Getting Down to Essentials
By Doug Buehl,
Madison East High School teacher
Member, Wisconsin State Reading Association
Consider for a moment a team of scientists sifting through
mounds of data from a host of experiments. Amidst this wealth of information,
the group of researchers must decide: What does all this mean?
Eventually, after carefully examining and analyzing their data, they will
be able to develop an interpretation, a theory, a definition of the
big picture that emerges from all the disparate slivers of detail.
These scientists, like proficient readers, are able to synthesize.
When proficient readers talk about a piece of meaningful
text a discussion about a newspaper article, for example, or a
book club chat about a novel they dont just repeat what the
text said. In addition they offer their personal take on a
selection: Thats not the way I read it. This is
what I think the author was getting at. I think the character
acted this way because . . . . Synthesizing takes place when a reader
steps back from a text, sums up what is important, and goes on to make
a generalization, create an interpretation, draw a conclusion, posit an
explanation. In essence, proficient readers pause periodically, reflect,
ponder the meaning of a text, and then eventually exclaim, Aha!
I get it!
One key component of synthesizing is summarizing. Students
tend to have a difficult time summarizing what they read. Typically, students
may produce a string of disconnected pieces of information or segments
of a story, but overlook major themes or main ideas. Synthesizing combines
summarizing the ability to focus on the most important ideas and
information with a readers perspective.
Summarizing is a complex activity and involves condensing
information to main ideas in order to establish the gist of a text. To
summarize, a reader must identify the most important ideas and omit details
of lesser significance. An effective summary also includes paraphrasing
reinterpreting what was read, in the readers own words.
The ability to summarize has developmental characteristics.
Students become more able to handle this type of thinking as they move
through the grades. The following steps can help students become more
adept at summarizing, and thus lay the groundwork for a personal synthesis
from a text.
Step 1: As a prelude to summarizing, ask students
to retell what they have read. Initial retellings, especially with younger
students or struggling readers, can take on a rambling quality, a clear
indicator that the teller has not yet developed the facility to cut
to the chase. Likewise, some retellings may be unduly terse; too
much is left out.
To help students focus during retellings, emphasize
that all important elements or ideas need to be included, and that smaller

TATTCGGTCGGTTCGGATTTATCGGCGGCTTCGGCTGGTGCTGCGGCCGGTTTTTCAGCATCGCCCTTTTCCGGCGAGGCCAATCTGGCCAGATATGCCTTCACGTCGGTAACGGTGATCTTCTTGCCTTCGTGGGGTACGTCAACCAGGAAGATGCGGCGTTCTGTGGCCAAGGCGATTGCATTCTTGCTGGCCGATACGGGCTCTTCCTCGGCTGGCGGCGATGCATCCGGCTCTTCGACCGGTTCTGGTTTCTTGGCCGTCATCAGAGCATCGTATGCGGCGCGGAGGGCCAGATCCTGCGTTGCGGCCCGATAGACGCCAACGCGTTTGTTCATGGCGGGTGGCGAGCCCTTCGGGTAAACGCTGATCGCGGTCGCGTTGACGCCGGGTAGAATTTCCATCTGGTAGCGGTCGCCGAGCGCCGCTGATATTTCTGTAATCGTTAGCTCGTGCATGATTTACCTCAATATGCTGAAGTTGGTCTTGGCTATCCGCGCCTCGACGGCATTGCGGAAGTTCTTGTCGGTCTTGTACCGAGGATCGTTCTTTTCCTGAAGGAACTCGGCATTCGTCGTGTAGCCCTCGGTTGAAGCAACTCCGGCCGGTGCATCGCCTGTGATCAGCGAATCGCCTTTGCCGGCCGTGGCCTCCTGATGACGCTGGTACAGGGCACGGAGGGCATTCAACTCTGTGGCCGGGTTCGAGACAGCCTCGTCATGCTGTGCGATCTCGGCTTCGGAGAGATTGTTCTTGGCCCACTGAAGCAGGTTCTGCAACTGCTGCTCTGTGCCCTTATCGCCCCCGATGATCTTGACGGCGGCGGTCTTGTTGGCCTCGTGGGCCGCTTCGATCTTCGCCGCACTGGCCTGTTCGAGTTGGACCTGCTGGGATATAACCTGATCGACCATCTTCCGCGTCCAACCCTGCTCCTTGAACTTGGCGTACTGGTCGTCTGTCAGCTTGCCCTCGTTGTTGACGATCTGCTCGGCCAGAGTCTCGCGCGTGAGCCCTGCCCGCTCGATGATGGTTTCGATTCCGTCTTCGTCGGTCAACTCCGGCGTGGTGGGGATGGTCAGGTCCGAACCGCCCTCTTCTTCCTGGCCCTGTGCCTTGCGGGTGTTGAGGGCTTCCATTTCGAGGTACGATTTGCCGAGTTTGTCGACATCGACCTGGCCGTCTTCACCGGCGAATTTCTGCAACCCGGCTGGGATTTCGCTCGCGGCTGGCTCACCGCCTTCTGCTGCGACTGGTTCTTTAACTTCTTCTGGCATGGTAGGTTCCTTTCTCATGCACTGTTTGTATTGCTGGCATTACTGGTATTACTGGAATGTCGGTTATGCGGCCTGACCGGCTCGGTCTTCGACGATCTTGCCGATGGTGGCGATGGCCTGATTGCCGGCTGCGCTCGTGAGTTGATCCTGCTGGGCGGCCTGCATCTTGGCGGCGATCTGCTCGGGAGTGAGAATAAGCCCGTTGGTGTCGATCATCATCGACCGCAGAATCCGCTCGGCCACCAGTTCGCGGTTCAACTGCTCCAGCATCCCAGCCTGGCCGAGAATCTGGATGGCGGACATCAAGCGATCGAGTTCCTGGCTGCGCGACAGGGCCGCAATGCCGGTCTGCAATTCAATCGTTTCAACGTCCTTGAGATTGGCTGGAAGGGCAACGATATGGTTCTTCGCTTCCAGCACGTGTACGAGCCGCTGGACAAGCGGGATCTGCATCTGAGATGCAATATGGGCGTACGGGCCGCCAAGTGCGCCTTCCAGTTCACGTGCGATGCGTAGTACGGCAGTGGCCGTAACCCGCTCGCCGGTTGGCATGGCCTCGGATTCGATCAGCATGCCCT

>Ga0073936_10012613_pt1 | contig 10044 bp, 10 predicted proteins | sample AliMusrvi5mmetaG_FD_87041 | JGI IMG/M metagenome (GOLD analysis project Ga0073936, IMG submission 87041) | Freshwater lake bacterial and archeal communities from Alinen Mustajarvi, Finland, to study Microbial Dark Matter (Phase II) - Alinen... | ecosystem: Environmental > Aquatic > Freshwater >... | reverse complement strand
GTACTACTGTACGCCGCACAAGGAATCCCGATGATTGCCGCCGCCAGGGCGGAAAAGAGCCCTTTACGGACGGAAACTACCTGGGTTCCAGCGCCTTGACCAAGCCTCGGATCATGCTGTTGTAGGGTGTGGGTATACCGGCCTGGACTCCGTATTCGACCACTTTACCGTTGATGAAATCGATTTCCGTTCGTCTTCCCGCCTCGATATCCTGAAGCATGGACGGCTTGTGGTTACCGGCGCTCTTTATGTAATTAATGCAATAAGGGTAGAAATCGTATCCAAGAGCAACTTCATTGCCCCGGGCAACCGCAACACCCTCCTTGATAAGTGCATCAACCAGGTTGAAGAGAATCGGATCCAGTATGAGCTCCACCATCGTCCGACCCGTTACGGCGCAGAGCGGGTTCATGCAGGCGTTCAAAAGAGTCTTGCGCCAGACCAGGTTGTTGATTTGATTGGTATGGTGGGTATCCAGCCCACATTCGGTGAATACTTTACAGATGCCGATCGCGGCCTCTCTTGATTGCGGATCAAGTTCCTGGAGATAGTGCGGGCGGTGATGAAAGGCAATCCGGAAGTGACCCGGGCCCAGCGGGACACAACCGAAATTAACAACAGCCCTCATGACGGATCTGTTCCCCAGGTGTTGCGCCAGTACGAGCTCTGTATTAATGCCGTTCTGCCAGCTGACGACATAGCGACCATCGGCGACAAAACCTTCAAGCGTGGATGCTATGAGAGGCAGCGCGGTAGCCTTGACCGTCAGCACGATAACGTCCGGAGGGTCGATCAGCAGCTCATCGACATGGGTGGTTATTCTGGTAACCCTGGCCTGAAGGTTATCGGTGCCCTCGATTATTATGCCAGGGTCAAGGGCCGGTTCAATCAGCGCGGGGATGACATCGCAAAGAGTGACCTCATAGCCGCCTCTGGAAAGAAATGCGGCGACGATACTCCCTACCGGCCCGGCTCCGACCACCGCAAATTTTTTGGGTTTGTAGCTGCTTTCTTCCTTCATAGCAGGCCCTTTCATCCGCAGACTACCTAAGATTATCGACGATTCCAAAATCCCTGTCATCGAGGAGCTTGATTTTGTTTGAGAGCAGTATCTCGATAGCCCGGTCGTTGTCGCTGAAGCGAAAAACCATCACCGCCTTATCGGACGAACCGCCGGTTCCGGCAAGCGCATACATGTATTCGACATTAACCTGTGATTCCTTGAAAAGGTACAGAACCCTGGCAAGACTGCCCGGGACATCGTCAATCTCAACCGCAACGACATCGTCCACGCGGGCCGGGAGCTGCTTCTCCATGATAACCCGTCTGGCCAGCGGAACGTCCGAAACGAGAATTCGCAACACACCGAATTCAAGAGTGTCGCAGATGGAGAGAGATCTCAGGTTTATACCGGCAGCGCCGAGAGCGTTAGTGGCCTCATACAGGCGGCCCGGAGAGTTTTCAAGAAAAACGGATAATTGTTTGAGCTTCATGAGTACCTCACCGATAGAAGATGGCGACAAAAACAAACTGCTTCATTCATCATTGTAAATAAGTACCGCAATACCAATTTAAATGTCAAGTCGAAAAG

details can be left out. When they are done, their retelling should make
sense to the listener. Students may also splice in personal commentary
and reflections, so that their summaries begin to incorporate other aspects
Paired reviews can be an excellent classroom vehicle
for retellings. Have partners take turns retelling what they have been
reading (or even watching in a video or listening during a classroom presentation).
Provide time parameters (say, a 2-minute pause) to prompt students to
concentrate on critical points and avoid irrelevant details.
Step 2: Asking students to express their thinking
in writing is a critical step in teaching them to summarize. Writing helps
students realize what they have learned, and it provides them with a visual
record of their thinking. Writing also allows students the opportunity
to continue to refine their thinking as they revisit their thoughts on
paper to clarify and expand their understandings.
Oral paraphrasing practice can help students become
comfortable with composing written summaries. Students also need to witness
teacher modeling of summarizing. Daily classroom activity provides numerous
opportunities for teachers to model and students to practice summarizing.
You can summarize yesterdays lesson, a short text read aloud, or
a news item shared with the class. Students can likewise be solicited
to summarize classroom lessons, or give brief accounts of textbook sections.
Learning log journal entries provide an excellent transition
into written summaries. Classroom journaling encourages students to be
more preoccupied with the dynamics of summarizing rather than the mechanics
of writing. Later, you can move students to more formal written summaries.
Consider the following guidelines for summary writing activities:
- Have students summarize brief passages before moving to more extended
- Stress that key vocabulary terms should be integrated into the summary.
It may be beneficial to brainstorm before writing to determine key terms
that should be included in a successful summary.
- At first, allow students access to texts they are summarizing. This
reduces the burden of remembering information and focuses on the skill
of summarizing. Eventually, students can be asked to create written
summaries from memory.
- Move from relatively unstructured summaries to more structure.
- After writing, solicit sharing of summaries, with partners, or with
the entire class. Students may also meet in peer editing groups to further
revise and refine their summaries prior to sharing or handing them in
as a written assignment.
Step 3: Summarizing leads naturally to synthesizing, which involves
personal judgments and critical responses. Synthesizing can be modeled
to children by using an analogy, such as cooking. Cooks read recipes and
assemble ingredients to prepare a food item, a cake for instance. But
the recipes dont always turn out exactly the same, because each
individual person adds a personal touch.
Some cooks turn out to be great chefs because of their ability to bring
their own ideas and experiences into the mix as they work from a recipe.
Posted December 4, 2001